I cannot believe the diversity of terrain and weather we have experienced today.  San Diego is just beautiful.  The temperature is in the high 60’s and the sky is very clear.  There is no haze, there is a nice breeze, and the vegetation is so green.  The bourganvillea are in full bloom, and the bushes are huge.  The architecture reflects the spanish past in many of the old buildings, and there are groves of avocado trees planted on the side of the mountains. 

We arrived at the home of Tom’s brother Conrad at 5:30 Pacific time.  We’ll be staying here for a couple of days and then going on.  Tomorrow we will be seeing the sites around San Diego and running errands.

5/17 - Conrad & Sarah at Seafood Rest.

 

 

5/17/02 - Today I stayed at the house with Sara.  Conrad went to work and Tom went to the BMW shop to have some adjustments made on the bike.  I took a walk on this street and could not believe the beautiful yards and flowers.  I will be taking pictures of some of them and posting them.  Words cannot even describe how they look.  You’ll have to see for yourself when I post the pictures.  We went to a seafood restaurant for supper called “Rockin Baja Lobster.”  They serve seafood in a bucket.  Tom & I split a bucket.  It was filled with lobster, shrimp, beef, & chicken. There was refried beans and rice on the side.  Tomorrow we’re going for a motorcycle ride into the mountains.


5/18 - Conrad on his Backhoe

 

5/18 - Tom & Eleanor at Observatory

 

5/18 - Motorcycles on road to Palamar

 

5/18 - Lake Henshaw on Road to Idyllwild

 

5/18 - Tom, Conrad, & Sarah - Road to Idyllwild

 

5/18 -Down town Idyllwild

 

5/18-Street fair & festival in Idyllwild

 

5/18 - Totumpole in Idyllwild

5/18/02 - We left this AM around 8:30 and went to Pala Casino for breakfast at their buffet.  It is a huge casino and the dining room was spacious.  The casino opened August, 2001.  It’s located on an indian reservation on the way to Palamar Mountain.  From there we left for the Palamar Mountain Observatory.  What a treat that was.  The drive up there was through fruit groves, pasture lands, cattle and dairy farms as well as rocky and barren terrain.  The words “long and winding road” took on a  brand new meaning today.  We went around switch-backs all through the mountains on the way to the observatory.  When we got to it, we were over 5000 feet high.  There were lots of motorcyclists either already up there or on their way.  The observatory has a 200” telescope.  The project was started in 1936 and completed in 1949.  We, of course, couldn’t see anything in space.  In fact the scientists themselves do all their observing through data collected from cameras, not from their own eye’s view.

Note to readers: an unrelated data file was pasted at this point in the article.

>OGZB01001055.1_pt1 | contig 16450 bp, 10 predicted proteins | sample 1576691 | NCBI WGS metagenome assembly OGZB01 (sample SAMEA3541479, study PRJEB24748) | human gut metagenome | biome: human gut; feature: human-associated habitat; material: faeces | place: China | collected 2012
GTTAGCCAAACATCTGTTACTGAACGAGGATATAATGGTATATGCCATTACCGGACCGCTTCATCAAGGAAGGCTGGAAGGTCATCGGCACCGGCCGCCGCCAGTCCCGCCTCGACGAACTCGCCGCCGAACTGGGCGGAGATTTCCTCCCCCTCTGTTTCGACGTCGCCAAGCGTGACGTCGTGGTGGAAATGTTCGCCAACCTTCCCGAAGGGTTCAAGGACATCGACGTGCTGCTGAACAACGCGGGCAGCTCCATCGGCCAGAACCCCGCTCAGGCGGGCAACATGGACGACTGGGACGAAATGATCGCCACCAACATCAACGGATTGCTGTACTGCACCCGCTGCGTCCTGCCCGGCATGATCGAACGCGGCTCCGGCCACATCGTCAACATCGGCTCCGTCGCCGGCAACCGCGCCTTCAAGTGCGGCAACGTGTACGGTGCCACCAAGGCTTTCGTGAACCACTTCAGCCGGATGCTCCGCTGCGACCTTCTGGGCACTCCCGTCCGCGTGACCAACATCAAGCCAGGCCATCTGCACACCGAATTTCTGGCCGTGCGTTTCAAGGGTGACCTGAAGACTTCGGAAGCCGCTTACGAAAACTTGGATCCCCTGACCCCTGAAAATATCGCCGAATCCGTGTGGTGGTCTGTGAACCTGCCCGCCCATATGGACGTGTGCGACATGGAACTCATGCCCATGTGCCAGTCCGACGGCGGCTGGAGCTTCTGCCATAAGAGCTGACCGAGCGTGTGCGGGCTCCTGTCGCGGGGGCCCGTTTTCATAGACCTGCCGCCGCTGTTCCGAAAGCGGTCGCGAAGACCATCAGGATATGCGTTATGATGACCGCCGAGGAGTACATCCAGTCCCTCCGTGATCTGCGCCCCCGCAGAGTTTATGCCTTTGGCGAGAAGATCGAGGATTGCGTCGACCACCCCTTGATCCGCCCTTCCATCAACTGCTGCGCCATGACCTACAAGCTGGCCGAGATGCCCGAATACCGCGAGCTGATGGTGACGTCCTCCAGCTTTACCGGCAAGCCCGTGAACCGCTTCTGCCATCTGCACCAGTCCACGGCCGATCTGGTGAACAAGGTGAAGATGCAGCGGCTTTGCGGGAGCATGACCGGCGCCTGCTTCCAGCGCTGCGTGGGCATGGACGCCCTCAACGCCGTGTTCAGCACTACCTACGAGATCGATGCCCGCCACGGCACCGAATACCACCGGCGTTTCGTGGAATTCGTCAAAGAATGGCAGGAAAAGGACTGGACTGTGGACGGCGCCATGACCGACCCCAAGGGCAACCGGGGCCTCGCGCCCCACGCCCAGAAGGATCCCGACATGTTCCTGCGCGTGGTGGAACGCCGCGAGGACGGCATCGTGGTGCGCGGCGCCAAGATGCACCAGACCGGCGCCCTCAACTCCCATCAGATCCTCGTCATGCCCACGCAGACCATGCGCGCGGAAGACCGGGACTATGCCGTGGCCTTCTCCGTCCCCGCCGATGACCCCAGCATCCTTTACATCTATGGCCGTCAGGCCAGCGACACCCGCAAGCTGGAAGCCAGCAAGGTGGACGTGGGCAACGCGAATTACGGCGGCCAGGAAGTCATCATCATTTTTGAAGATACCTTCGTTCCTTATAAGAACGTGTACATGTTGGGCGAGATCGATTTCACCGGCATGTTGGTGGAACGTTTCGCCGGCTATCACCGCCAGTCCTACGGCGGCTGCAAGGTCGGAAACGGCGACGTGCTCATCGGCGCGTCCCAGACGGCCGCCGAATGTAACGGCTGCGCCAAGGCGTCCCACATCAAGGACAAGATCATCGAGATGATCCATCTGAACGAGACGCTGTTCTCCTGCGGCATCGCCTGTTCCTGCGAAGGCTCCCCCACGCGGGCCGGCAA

After leaving the observatory we went to a German village called Idyllwild.  It’s one of the quaintest villages we’ve been to so far.  They were having a strawberry festival and street fair.  Coming back home the weather changed and got much cooler.  We were glad to get back home to hot showers and hot drinks.  We traveled 280 miles round trip.

Tomorrow we will do some site seeing right here in San Diego.  Perhaps the zoo and the historic district.


5/19 - Conrad mowing the lawn

 

5/19 - Tom & Conrad - San Diego Bay

 

5/19 - San Diego Bay

 

 

5/19/02 - Today we did our site seeing with a car.  We had breakfast at an outdoor taco place, then went to San Diego Beach.  We saw seals on the beach.  They were so interesting.  They just swam up to the beach and lay there sunning themselves.  There were probably 50 to 100 of them swimming around and laying on the beach.  There were hundreds of people around watching them.  It did not bother the seals.  They just do their thing. 

We left there and went to Mission Beach where Tom, Conrad & Sara rode the roller coaster.  After that we had lunch at an outdoor cafe.  It was the best guacamole I’ve ever had.  The waiter made it fresh at our table.  See the photo on this.  Tomorrow  we are getting the Bike serviced.